By 2020 there will be a deficit of 300,000 digitally skilled workers in London. This is a skills gap that cannot feasibly be plugged by men alone. What is being done to encourage women into the STEM sector?
“Let me tell you about my trouble with girls … three things happen when they are in the lab … You fall in love with them, they fall in love with you and when you criticise them, they cry.” If these words had fallen out of the script from a Harry Enfield & Chums 1950’s parody sketch, swiftly followed by the punch line “Women, know your limits!”, they would perhaps be funny. That is to say, ‘funny’ in a ‘did people really used to say things like that?’ type of way. Sadly, though, these were the words of Nobel prize-winning biochemist Tim Hunt, uttered as recently as June this year. Armed with an enormous hole-digging shovel, he then went on to say that he was in full favour of single sex labs, qualifying that he “didn’t want to stand in the way of women”. Well, that is a relief!
Thankfully, the Royal Society was quick to distance itself from these comments in the Twitter and media storm that followed. But, however extreme an example this may be, it does outline a well-documented fact. Women in STEM are under-represented in the UK. Not only do they face barriers at the point of entry, but also through the stages of progression. Women fill just 3 in 20 STEM roles in the UK, and only 2 in 20 STEM managers are female. In engineering alone there is a major issue. Whilst the sector makes up a fifth of our economy, less than 1 in 10 employees within it are female, and UK engineering ranks the lowest in Europe for female representation. The IET (Institute of Engineering and Technology) annual survey paints a bleak picture for the future of STEM, unless an overall skills shortage is addressed. By 2020 there will be a deficit of 300,000 digitally skilled workers in London. This is a skills gap that cannot feasibly be plugged by men alone.
It isn’t all doom and gloom, and WISE (Women In Science, Technology and Engineering) have shown us a chink of light at the end of the tunnel. Female representation in the UK STEM workforce is slowly on the rise, with a 15% increase in 2015 compared to 2014. But, with women still only making up 14.4% of the mix, we are still a long way off WISE’s goal of 30%.
Imagine (and work with me on this) a leaky garden hosepipe. The water supply is turned on at full tilt and the hose is connected up. But somehow, somewhere along the pipe, blockages and leaks have sprung up, and all that seems to be coming out of the business end of the hose is mere trickle of water. The analogy hardly needs spelling out. Increasing numbers of girls are engaging in STEM GCSE subjects at school, and they are even attaining better results than their male peers. So where are the leaks and blockages in the pipeline, and why aren’t we seeing this convert into similar levels of involvement at A Level, further education and career choice stages?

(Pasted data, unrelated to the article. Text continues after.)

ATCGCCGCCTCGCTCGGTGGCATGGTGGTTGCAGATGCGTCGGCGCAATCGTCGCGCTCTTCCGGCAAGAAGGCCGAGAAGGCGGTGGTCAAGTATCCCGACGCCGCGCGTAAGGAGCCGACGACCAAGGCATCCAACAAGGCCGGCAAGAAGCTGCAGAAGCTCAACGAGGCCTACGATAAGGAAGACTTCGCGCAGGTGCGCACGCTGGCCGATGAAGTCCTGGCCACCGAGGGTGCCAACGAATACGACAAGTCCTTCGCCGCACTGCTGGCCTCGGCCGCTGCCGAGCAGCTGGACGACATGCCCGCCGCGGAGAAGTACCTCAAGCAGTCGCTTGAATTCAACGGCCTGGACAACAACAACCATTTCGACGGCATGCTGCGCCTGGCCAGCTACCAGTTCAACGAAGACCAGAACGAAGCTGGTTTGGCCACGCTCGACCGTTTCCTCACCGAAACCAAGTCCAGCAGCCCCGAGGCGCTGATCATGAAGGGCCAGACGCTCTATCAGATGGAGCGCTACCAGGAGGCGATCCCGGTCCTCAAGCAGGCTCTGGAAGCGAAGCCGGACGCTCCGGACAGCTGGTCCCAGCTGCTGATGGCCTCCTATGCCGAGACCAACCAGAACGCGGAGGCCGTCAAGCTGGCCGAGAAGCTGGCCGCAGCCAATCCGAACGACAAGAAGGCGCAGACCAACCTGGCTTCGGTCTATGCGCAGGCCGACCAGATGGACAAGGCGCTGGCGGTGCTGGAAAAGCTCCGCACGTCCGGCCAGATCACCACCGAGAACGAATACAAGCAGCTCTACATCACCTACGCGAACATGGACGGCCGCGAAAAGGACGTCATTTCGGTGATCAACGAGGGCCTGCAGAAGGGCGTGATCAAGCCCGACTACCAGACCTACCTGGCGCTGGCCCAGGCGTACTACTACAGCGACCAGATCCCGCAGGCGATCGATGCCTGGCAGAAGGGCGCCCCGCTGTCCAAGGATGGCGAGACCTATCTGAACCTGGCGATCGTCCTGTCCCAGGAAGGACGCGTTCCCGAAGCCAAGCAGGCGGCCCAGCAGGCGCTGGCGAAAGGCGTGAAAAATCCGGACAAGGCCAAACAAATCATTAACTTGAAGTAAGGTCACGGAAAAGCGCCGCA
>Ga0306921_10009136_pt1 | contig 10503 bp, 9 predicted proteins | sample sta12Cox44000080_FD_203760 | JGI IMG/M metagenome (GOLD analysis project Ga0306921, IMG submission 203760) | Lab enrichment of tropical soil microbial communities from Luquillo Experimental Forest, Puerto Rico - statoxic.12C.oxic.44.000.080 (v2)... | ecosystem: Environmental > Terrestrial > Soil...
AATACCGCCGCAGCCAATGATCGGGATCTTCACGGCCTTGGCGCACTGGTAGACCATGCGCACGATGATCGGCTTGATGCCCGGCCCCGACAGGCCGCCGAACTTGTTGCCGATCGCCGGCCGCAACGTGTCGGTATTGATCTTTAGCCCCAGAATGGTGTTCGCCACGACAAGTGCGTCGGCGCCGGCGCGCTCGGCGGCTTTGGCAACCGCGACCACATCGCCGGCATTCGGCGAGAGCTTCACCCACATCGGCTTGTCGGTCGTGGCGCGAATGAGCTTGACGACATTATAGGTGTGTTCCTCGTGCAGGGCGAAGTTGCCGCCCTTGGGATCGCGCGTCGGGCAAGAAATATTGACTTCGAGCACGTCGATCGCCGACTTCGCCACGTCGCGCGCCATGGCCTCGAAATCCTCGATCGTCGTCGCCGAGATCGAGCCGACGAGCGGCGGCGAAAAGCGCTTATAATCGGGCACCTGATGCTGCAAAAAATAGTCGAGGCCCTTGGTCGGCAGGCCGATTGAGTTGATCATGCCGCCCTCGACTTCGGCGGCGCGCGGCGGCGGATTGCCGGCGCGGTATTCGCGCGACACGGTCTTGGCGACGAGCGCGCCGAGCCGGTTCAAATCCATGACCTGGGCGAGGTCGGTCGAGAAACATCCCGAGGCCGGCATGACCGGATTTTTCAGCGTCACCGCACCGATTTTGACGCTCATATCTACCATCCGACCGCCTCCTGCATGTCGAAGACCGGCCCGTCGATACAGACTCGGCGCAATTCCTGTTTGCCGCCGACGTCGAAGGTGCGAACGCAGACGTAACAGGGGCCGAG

A study by Williams, Phillips and Hall identified some key challenges faced by women interested or engaged in STEM careers. Unconscious bias plays a major part in turning women away from the STEM sector. In a 2012 randomized double blind study, the same application materials were presented to hiring managers, with either male or female names attached. The results showed that hiring managers (across both genders) perceived the male applicants to be more competent and hireable than their identically equivalent female applicants. But this is not the only hurdle for women. Those fortunate enough to secure their place in the STEM world are compelled to prove their expertise time and again, to an extent not expected of their male colleagues. As for the issue of ‘fitting in’, many females working in the STEM sector find themselves walking the thin tightrope of acceptable norms. Being taken seriously within a heavily male dominated environment arguably requires a level of assertiveness, directness and competitive spirit which is not typically aligned with more expected ‘feminine’ traits. And, of course, the ultimate leak in the STEM pipeline tends to come hand in hand with the onset of family commitments. Many women returning to work after a maternity break find that they hit a brick wall, with flexible working arrangements in limited supply, and levels of commitment brought into question. In such a male dominated culture, women often find themselves competing for opportunities with men who do not shoulder the childcare responsibility.